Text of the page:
Manga of the Month: Shojo Fight

Shojo Fight by Yoko Nihonbashi

I’m very glad that sports series have been gaining so much momentum in the U.S., but there still are too few women-centered ones to enjoy in English. But never fear because now we have Shojo Fight!

Neri is on an all-star middle school volleyball team, but even in her third-year she’s the lowest rung and barely putting in the effort to be there. However, she is more than capable and it comes out in small moments noticed by few. Turns out Neri is hiding a passionate devotion to volleyball and a sometimes belligerent attitude that isolated her in elementary school.

Like many sports series, Neri is having trouble moving past an unexpected death in her life. Her grief has driven a wedge between Neri and volleyball, Neri and her friends, Neri and herself. Just as she starts reconnecting, a fateful meeting with a coach gives her the final push she needs.

Shojo Fight has a classic sports setup while still feeling fresh. It has the passion, the humor, and the sadness it should. On top of that is Yoko Nihonbashi’s unique art style which has thick, graphic lines and detailed use of screentone has the feel of something more Western.

~kate

Manga of the Month: Ace of the Diamond

Ace of the Diamond by Yuji Terajima

I can go on for a long LONG time about how much I love Ace of the Diamond. That podcast is a spoiler minefield by the way. Yet, I haven’t put that love into writing here on the blog before. In fact, the only time I talked about it on Reverse Thieves proper, I wasn’t actually very taken with it. It is a series with a slow roll; after giving it a second chance, I discovered it pays off big time.

Eijun wasn’t planning on playing baseball seriously, he just wanted to spend time with his friends. But after he is invited to see a major high school team’s practice, everything changes. He gets to pitch a few, piss nearly everyone off, and gets recruited thanks to star catcher Miyuki and coach Kataoka.

Eijun, however, is not the ace of the Seido baseball team. He dreams it. He wants it. But he isn’t it. You might think it is obvious that Eijun will become the ace, but the series has a lot of uncertainty. As I see it, there are many aces of the diamond because this, as with all good sports series, is about a team and not a single player. Different moments have different aces.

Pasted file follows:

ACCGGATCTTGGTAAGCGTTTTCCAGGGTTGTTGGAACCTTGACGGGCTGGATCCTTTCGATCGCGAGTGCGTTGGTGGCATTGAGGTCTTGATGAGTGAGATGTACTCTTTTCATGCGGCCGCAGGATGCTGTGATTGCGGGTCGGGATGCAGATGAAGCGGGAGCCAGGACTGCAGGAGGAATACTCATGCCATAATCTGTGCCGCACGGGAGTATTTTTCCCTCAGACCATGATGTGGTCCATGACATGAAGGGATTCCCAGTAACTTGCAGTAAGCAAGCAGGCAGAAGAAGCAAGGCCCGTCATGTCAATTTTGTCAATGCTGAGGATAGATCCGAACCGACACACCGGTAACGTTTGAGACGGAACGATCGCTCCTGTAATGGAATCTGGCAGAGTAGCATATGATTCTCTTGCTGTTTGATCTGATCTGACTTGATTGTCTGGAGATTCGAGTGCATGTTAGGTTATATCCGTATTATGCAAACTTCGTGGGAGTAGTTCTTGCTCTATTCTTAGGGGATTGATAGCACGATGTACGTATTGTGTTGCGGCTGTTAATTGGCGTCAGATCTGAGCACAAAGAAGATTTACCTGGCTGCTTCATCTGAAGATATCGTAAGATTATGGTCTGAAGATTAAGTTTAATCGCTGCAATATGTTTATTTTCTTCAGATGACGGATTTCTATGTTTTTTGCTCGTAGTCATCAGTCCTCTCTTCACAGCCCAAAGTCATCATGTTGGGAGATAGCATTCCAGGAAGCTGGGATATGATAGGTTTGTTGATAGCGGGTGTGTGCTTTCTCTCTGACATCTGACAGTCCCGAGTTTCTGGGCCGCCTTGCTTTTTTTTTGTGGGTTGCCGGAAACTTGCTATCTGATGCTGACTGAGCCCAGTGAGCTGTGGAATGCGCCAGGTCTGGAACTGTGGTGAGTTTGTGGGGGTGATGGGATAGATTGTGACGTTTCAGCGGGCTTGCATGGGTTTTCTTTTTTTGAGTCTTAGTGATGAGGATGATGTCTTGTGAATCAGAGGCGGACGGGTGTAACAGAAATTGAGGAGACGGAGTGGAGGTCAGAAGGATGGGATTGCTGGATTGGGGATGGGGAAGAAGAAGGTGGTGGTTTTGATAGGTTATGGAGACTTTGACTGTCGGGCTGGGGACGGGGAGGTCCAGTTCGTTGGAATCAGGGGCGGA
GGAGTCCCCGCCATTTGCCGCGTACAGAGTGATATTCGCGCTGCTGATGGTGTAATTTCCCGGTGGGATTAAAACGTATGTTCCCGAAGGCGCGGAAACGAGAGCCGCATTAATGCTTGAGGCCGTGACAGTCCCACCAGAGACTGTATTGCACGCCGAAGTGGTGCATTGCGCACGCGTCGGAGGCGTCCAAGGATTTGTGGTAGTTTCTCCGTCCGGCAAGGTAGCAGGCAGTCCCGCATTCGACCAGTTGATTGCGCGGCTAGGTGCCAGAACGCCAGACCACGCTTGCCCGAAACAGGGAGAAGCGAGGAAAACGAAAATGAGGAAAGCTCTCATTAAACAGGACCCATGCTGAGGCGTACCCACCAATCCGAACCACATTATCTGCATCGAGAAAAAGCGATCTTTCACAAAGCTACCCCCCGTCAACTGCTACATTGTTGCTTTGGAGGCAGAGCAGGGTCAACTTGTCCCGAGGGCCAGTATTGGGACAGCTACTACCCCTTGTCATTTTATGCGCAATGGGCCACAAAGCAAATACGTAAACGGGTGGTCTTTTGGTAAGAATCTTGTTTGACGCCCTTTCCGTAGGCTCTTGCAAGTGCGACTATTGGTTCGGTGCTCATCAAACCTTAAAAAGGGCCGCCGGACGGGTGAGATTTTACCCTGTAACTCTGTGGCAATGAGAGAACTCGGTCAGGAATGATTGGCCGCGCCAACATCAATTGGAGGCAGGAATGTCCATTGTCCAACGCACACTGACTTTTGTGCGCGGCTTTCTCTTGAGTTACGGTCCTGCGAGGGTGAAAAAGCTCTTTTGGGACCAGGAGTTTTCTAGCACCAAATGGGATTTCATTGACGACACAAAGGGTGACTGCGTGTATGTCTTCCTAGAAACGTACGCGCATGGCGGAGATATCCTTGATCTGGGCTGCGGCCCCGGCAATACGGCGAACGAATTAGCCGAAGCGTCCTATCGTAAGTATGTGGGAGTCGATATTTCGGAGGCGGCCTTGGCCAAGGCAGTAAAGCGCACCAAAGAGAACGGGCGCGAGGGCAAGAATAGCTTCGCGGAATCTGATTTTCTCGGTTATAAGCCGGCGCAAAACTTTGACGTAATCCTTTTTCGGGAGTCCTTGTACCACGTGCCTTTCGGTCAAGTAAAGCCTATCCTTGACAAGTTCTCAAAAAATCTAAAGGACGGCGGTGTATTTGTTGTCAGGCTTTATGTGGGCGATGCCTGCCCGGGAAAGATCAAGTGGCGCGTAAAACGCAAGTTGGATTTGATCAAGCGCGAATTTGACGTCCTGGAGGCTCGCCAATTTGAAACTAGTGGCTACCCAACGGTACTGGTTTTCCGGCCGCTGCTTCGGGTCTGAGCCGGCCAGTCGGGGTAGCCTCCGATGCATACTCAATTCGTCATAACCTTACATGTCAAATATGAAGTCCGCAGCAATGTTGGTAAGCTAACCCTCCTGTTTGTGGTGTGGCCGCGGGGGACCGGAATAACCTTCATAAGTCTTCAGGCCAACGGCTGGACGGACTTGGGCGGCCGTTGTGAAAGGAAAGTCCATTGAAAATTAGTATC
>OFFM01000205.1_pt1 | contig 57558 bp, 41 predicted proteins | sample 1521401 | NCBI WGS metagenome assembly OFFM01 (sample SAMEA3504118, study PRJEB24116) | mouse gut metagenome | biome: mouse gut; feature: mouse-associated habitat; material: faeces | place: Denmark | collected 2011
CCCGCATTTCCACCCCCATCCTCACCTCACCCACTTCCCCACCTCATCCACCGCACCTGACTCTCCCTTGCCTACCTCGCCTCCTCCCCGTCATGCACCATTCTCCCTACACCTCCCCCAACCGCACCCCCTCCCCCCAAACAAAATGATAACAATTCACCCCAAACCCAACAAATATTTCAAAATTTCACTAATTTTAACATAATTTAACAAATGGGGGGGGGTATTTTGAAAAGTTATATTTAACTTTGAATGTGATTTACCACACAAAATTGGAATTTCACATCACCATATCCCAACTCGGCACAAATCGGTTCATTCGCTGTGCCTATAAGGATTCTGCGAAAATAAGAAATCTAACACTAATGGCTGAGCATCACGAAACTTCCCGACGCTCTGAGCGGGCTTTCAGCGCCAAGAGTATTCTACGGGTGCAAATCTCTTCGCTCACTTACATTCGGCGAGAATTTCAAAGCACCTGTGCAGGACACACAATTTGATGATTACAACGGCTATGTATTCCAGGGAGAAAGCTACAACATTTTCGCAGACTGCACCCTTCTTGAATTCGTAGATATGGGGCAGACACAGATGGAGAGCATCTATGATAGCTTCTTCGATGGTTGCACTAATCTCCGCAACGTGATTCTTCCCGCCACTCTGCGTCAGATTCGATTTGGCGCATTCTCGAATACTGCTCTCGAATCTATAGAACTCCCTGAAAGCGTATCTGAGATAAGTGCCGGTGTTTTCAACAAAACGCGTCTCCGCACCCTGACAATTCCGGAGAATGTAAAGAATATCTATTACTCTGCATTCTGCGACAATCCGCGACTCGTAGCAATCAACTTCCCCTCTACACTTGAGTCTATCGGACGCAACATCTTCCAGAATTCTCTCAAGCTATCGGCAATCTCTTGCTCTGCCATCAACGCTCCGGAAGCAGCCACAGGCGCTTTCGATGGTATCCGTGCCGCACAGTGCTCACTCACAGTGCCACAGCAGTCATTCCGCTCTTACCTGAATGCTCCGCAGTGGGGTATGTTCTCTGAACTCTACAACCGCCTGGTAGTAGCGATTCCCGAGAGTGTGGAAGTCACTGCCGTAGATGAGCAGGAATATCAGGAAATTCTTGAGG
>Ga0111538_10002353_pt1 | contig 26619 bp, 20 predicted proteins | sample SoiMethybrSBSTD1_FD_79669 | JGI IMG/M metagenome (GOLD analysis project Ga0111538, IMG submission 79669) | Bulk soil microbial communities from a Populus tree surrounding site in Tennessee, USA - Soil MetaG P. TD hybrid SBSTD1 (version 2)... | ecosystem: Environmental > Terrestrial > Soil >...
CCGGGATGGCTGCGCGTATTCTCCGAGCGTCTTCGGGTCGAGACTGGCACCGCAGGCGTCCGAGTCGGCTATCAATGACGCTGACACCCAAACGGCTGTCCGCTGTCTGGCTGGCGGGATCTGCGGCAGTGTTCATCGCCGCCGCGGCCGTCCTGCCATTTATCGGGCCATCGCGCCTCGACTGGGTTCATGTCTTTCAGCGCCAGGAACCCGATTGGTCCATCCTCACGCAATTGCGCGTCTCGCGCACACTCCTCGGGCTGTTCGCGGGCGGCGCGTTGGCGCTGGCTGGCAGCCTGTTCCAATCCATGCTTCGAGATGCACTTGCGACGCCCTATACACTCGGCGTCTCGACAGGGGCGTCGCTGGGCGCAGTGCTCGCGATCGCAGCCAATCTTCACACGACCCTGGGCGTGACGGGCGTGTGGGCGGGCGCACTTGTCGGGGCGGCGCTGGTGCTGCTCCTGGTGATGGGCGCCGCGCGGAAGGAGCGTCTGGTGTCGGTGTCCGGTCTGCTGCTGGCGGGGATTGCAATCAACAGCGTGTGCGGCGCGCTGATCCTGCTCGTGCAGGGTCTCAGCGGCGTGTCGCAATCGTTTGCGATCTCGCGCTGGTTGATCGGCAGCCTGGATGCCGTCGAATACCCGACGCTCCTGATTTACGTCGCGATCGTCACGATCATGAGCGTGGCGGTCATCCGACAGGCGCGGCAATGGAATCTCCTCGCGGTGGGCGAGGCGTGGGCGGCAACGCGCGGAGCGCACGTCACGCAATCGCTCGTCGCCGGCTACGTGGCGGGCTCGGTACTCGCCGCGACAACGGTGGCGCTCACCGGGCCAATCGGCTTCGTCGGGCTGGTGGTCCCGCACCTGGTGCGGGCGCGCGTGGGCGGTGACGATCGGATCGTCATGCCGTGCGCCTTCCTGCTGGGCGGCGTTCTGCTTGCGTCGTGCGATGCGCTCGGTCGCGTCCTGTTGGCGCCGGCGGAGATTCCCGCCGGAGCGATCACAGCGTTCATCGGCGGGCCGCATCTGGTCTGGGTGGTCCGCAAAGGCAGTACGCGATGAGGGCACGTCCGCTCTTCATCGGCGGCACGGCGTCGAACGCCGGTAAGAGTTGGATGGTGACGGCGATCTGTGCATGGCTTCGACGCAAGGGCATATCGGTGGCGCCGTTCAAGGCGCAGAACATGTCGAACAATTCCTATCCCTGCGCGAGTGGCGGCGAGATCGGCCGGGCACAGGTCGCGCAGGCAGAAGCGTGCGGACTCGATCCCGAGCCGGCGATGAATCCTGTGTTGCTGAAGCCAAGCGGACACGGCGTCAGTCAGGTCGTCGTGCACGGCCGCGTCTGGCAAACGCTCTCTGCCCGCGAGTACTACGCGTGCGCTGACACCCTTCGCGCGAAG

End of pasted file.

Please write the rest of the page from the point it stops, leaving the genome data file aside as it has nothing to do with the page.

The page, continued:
At first, Eijun is hard to like. He begins the series as a sincere baseball lover but also a bullheaded jerk. More than likely you’ll be like me and become very passionate about the stories of catcher Miyuki, captain Yuki, injured Chris, the Kominato brothers, and the many other players. However, Eijun, for all his flaws, learns so much in the early parts of the series thanks to the stellar cast. It doesn’t take too long (but certainly more than a couple of volumes) for him to realize the error of his ways and start down his true path.

And finally what keeps me glued to Ace of the Diamond for the long haul is the emotional resonance. The series is top-notch when it comes to showing the determination and heart of the Seido team. I have cried harder, cheered louder, and raged more fiercely when it comes to Ace of the Diamond than I have for any other sports series.

So you may not like Eijun at first. And the series is more than 50 books and climbing (Ace of the Diamond is 47 book, Act II is 8 and ongoing). But I am here to tell you that it is absolutely worth the investment.

I’ve been beyond elated with the recent offerings of sports manga in English. Ace of the Diamond is another series that is getting a digital release which is a great way to go with these long-running series.

~kate

Manga of the Month: Giant Killing

Giant Killing by Masaya Tsunamoto and Tsujitomo

narutaki_icon_4040_round Ah, to return to Giant Killing is quite a thrill! And one I never expected to have for a long (43 books and counting) serious soccer manga.

I say serious not because the manga is terribly gritty but because Giant Killing is about more than just the players vying for a championship. The story tackles characters in every facet of the sport: coach, player, manager, owner, PR coordinator, reporter, fans young and old. This panoramic view of the soccer scene is what makes the series so intriguing.

Giant Killing’s basic plot sounds like a classic: washed-up team is revitalized by new unconventional coach who previously betrayed the team many years before when he was their star player. Coach Tatsumi brings a lot of baggage and drama into the lives he upends by returning to his former team. But he is good at what he does, is smart, and has enough charm to make it work.

Shifting the focus to the coach already makes Giant Killing feeling a little bit different from many other sports manga we’ve had the chance to experience in English. Then the series does one better and spreads the focus to so many other characters which makes it a standout.

~ kate